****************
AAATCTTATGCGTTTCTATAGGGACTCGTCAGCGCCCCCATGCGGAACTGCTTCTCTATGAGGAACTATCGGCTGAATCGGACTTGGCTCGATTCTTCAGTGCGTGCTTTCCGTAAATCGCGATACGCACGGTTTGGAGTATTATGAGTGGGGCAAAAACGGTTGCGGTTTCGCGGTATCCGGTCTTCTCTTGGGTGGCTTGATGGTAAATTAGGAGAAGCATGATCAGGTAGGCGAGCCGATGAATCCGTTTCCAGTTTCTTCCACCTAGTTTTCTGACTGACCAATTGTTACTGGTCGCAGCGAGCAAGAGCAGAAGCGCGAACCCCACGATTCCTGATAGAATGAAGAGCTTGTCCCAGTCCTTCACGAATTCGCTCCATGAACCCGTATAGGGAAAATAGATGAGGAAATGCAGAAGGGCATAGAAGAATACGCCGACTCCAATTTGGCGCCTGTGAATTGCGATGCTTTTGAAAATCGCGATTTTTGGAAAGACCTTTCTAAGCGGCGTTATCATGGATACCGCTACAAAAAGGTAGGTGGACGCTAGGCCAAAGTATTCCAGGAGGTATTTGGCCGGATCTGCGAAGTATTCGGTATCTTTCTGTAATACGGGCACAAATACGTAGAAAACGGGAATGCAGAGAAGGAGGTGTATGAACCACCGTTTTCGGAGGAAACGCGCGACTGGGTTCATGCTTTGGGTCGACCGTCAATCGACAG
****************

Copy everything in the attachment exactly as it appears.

AAATCTTATGCGTTTCTATAGGGACTCGTCAGCGCCCCCATGCGGAACTGCTTCTCTATGAGGAACTATCGGCTGAATCGGACTTGGCTCGATTCTTCAGTGCGTGCTTTCCGTAAATCGCGATACGCACGGTTTGGAGTATTATGAGTGGGGCAAAAACGGTTGCGGTTTCGCGGTATCCGGTCTTCTCTTGGGTGGCTTGATGGTAAATTAGGAGAAGCATGATCAGGTAGGCGAGCCGATGAATCCGTTTCCAGTTTCTTCCACCTAGTTTTCTGACTGACCAATTGTTACTGGTCGCAGCGAGCAAGAGCAGAAGCGCGAACCCCACGATTCCTGATAGAATGAAGAGCTTGTCCCAGTCCTTCACGAATTCGCTCCATGAACCCGTATAGGGAAAATAGATGAGGAAATGCAGAAGGGCATAGAAGAATACGCCGACTCCAATTTGGCGCCTGTGAATTGCGATGCTTTTGAAAATCGCGATTTTTGGAAAGACCTTTCTAAGCGGCGTTATCATGGATACCGCTACAAAAAGGTAGGTGGACGCTAGGCCAAAGTATTCCAGGAGGTATTTGGCCGGATCTGCGAAGTATTCGGTATCTTTCTGTAATACGGGCACAAATACGTAGAAAACGGGAATGCAGAGAAGGAGGTGTATGAACCACCGTTTTCGGAGGAAACGCGCGACTGGGTTCATGCTTTGGGTCGACCGTCAATCGACAG